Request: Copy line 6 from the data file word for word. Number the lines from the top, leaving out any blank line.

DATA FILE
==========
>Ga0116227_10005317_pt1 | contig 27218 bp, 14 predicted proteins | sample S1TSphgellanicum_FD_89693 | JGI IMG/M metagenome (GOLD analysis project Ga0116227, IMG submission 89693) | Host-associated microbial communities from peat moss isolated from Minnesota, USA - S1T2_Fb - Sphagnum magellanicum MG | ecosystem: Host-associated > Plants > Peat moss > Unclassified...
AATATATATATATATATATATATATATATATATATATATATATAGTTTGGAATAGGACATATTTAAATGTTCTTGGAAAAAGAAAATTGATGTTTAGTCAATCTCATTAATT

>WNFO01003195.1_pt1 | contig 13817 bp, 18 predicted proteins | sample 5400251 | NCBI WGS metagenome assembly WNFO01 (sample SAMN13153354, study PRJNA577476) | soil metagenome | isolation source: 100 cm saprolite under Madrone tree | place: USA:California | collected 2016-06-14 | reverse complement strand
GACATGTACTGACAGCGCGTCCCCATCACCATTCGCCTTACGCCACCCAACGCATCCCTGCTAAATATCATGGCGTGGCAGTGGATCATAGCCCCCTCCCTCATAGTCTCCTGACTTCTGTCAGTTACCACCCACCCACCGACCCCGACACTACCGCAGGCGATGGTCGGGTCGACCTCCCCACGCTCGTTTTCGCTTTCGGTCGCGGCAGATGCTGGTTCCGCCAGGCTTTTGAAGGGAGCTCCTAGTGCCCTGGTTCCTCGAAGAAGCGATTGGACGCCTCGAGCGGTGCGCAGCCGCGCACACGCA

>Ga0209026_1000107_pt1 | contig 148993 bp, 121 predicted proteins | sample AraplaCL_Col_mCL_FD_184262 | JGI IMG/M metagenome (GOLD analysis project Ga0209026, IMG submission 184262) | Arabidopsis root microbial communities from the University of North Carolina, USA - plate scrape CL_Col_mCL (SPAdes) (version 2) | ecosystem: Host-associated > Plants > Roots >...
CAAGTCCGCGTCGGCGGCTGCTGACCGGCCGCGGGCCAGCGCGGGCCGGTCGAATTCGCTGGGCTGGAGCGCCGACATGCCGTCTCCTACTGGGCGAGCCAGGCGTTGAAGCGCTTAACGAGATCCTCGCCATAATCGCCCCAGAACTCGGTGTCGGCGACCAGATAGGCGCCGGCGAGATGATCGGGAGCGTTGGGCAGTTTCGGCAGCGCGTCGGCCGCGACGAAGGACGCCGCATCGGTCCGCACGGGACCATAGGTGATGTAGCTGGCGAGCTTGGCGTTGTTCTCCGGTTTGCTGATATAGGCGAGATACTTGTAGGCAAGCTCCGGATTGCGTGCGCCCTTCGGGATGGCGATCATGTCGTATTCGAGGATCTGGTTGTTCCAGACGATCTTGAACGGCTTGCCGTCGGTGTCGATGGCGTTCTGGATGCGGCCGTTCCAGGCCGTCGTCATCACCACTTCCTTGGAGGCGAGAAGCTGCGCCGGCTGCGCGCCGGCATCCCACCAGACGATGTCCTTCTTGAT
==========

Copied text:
CAAGTCCGCGTCGGCGGCTGCTGACCGGCCGCGGGCCAGCGCGGGCCGGTCGAATTCGCTGGGCTGGAGCGCCGACATGCCGTCTCCTACTGGGCGAGCCAGGCGTTGAAGCGCTTAACGAGATCCTCGCCATAATCGCCCCAGAACTCGGTGTCGGCGACCAGATAGGCGCCGGCGAGATGATCGGGAGCGTTGGGCAGTTTCGGCAGCGCGTCGGCCGCGACGAAGGACGCCGCATCGGTCCGCACGGGACCATAGGTGATGTAGCTGGCGAGCTTGGCGTTGTTCTCCGGTTTGCTGATATAGGCGAGATACTTGTAGGCAAGCTCCGGATTGCGTGCGCCCTTCGGGATGGCGATCATGTCGTATTCGAGGATCTGGTTGTTCCAGACGATCTTGAACGGCTTGCCGTCGGTGTCGATGGCGTTCTGGATGCGGCCGTTCCAGGCCGTCGTCATCACCACTTCCTTGGAGGCGAGAAGCTGCGCCGGCTGCGCGCCGGCATCCCACCAGACGATGTCCTTCTTGAT